When there’s a musical event in the calendar that will feature David McLean and Tombed Records, that’s an enticing proposition in its own right. When the city centre is swamped with the once-a-year-revellers who think wearing a Christmas jumper is enough to justify immediate service from heavily overworked bar staff, nipping into the suburbs away from the mayhem just seems a good idea all round. So, congrats to Fuel Cafe bar who seem to have slipped into my subconscious by default with five gigs in as many weeks. In particular, cheers to the Very Bon group that organised this event.
Judging by the large crowd, its not just myself who had that opinion, as the upstairs music area was packed with both musicians from other bands and seasoned gig goers, so for the four bands that performed, microphones were a bit surplus to requirements as there wasn’t a single vocalist on the bill. That said, there weren’t that many three minute love songs or even songs lasting three minutes either.
In the end, it was an enticing exhibition of musical dexterity allied to ability and intricacy – first up were Yerba Mansa, the duo of Edwin Stevens & Andrew Cheetham who will contribute considerably more to the event during the course of the evening. Delivering a blistering set that dragged you into the regular, at times hypnotic, rhythms, some of which emanated from the pulsating drumming, at other times from the snagging guitar demonstrated perfectly that the adage about “the opening band is always crap” depends entirely on who is curating the event.
At some point during the evening a guitar will be scraped along a wall, rubbed across a judiciously placed table or have its strings set fire to, courtesy of Tombed Visions. A saxophone will be made to squeal, not in the way of a solo bridge by Spandau Ballet, but a more primeval, visceral manner by David McLean. All the while the crowd grows in size and louder in their appreciation.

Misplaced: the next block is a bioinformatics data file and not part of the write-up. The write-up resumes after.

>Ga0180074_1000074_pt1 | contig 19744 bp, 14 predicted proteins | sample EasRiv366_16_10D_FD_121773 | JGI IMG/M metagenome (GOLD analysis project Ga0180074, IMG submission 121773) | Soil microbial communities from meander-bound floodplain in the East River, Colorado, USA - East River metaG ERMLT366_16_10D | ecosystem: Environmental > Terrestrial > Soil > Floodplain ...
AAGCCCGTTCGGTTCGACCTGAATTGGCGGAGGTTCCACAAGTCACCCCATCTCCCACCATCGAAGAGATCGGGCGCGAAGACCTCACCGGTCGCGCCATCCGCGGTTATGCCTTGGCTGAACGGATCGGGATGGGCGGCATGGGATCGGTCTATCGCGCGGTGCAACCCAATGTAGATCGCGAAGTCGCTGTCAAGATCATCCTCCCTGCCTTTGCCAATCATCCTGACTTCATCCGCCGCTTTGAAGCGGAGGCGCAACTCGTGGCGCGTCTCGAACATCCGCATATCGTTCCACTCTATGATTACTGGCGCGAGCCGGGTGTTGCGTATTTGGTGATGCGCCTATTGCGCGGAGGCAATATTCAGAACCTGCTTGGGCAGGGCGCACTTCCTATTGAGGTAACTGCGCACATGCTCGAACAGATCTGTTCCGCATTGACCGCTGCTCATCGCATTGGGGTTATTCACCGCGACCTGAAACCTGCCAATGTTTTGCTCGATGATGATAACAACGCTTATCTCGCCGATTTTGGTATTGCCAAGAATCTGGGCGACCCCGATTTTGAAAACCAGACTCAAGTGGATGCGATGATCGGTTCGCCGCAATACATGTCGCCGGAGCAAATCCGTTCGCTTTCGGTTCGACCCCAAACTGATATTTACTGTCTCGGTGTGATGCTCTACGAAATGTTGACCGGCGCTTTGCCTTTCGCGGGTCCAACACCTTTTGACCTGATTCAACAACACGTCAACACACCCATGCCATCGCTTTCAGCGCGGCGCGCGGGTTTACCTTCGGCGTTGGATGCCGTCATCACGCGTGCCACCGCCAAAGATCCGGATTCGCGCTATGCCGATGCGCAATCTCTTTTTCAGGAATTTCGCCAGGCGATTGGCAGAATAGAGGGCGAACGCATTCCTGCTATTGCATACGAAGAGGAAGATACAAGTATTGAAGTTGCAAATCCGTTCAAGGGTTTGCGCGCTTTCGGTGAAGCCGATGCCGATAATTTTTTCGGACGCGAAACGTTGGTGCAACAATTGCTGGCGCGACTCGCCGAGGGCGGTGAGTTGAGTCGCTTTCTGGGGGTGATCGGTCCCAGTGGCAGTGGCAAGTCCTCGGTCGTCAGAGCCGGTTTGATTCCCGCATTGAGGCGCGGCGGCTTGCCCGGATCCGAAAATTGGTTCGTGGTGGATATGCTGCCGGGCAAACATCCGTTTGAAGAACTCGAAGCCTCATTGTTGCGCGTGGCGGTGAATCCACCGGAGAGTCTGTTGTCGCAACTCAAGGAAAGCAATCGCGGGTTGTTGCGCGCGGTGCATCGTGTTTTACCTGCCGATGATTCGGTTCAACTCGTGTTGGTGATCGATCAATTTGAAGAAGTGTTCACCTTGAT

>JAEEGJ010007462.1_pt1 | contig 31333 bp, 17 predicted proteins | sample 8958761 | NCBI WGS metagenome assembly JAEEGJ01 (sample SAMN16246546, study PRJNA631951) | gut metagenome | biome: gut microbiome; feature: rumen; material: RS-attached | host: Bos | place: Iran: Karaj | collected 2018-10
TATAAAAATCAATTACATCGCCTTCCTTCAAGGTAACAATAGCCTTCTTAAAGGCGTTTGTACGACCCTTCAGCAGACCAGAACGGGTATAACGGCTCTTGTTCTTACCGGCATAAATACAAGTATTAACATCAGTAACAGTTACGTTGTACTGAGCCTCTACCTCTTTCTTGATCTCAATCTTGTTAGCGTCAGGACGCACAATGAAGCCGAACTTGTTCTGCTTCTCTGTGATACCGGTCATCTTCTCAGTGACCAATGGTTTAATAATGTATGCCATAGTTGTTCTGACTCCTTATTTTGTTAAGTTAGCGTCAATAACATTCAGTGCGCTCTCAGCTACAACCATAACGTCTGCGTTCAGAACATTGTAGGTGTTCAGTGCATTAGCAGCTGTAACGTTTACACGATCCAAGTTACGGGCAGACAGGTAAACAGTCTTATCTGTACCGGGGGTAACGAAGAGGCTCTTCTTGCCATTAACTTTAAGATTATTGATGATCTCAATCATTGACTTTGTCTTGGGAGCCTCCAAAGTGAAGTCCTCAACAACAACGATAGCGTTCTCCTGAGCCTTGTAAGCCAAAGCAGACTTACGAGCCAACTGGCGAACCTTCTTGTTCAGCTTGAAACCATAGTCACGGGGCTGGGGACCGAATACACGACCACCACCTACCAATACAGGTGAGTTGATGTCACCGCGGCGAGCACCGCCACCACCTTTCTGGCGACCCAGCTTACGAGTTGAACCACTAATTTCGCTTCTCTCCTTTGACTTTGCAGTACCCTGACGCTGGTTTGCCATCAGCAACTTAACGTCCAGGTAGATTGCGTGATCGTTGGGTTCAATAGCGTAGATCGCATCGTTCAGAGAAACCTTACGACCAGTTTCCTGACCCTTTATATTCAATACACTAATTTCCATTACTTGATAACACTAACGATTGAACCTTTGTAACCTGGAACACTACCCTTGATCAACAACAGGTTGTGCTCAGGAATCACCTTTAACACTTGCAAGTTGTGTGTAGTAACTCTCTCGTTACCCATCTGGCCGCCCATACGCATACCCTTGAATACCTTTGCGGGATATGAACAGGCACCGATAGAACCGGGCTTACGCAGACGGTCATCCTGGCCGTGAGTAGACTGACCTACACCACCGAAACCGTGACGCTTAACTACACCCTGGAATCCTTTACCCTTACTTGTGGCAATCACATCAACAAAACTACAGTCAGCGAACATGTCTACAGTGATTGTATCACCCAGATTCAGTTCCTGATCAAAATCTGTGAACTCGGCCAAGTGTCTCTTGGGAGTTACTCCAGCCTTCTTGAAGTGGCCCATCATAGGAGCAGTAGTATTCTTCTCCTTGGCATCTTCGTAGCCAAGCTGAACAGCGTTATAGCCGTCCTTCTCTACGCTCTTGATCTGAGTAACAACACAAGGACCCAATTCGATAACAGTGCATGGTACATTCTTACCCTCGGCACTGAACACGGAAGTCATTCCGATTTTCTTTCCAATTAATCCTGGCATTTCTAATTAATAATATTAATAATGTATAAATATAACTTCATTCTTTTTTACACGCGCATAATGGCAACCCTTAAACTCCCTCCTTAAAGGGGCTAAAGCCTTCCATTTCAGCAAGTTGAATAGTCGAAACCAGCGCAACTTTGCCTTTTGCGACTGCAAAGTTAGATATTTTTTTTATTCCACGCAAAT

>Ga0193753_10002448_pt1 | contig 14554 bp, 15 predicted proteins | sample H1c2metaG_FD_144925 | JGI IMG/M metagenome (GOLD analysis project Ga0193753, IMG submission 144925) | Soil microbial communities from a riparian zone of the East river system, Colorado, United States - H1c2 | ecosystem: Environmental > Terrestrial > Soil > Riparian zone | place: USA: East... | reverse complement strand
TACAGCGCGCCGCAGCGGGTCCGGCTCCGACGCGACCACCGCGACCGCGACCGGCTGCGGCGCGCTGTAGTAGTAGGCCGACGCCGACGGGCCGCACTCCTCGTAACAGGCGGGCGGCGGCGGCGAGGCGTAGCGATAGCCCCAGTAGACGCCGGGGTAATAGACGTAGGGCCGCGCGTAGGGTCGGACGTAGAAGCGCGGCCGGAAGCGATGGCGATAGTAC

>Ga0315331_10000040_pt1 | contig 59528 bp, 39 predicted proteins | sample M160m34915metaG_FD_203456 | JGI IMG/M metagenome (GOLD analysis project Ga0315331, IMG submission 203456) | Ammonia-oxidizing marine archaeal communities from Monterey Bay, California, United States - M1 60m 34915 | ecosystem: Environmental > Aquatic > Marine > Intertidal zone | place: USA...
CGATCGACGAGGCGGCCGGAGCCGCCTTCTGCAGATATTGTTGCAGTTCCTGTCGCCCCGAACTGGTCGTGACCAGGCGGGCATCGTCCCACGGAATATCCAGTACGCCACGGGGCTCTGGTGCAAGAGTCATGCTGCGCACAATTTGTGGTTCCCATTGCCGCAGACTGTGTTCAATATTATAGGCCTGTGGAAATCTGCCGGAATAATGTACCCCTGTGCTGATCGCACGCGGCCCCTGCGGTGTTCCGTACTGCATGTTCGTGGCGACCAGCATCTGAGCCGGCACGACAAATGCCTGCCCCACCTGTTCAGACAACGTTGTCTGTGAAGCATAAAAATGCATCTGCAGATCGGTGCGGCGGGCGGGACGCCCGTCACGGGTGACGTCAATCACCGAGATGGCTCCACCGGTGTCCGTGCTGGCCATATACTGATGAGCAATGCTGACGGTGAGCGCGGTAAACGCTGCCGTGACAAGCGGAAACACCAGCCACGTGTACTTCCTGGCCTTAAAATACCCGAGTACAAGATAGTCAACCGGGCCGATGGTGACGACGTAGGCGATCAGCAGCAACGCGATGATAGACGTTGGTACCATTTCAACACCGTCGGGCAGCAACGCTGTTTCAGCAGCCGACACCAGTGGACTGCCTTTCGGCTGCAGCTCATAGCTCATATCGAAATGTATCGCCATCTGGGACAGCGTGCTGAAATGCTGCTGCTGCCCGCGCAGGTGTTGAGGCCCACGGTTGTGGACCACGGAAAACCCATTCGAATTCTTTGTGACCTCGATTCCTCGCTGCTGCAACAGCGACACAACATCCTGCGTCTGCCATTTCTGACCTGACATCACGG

Akke Phallus Duo, are, well yes, a duo formed by Jon Marshall and Ben Morris. Stood on the opposite sides of the floor, hemmed in by the audience, they create a noise wall, engineered with the use of a foot pedals, effect boards and a cassette tape recorder of the type used in the 70’s in order to illicitly copy songs from the top 40.
By about quarter past eleven, one drum kit has been disassembled and a different setup knitted together. Another saxophone has been purged, this time by Colin Webster, and a double bass has been uncovered and tested by Otto Willberg. This seeming incongruous line up is supplemented with a guitarist, David Birchall, who has as tendency to play the guitar with it laid flat across his lap. Cheetham completed the line up with his second appearance on drums. A fiery intensity built up as the strings of the double bass were crossed with a violin bow that quickly shredded, before subtlety returned as drum skins were gently caressed, all a prelude to the next surge of momentum.
If ever there was one, this was an early Christmas present from Santa for the music fan.
– Ged Camera
Venue: Fuel, Manchester
Support Band: Yerba Mensa, Tombed Visions, Akke Phallus Duo, BIRCHALL, CHEETHAM, WEBSTER & WILLBERG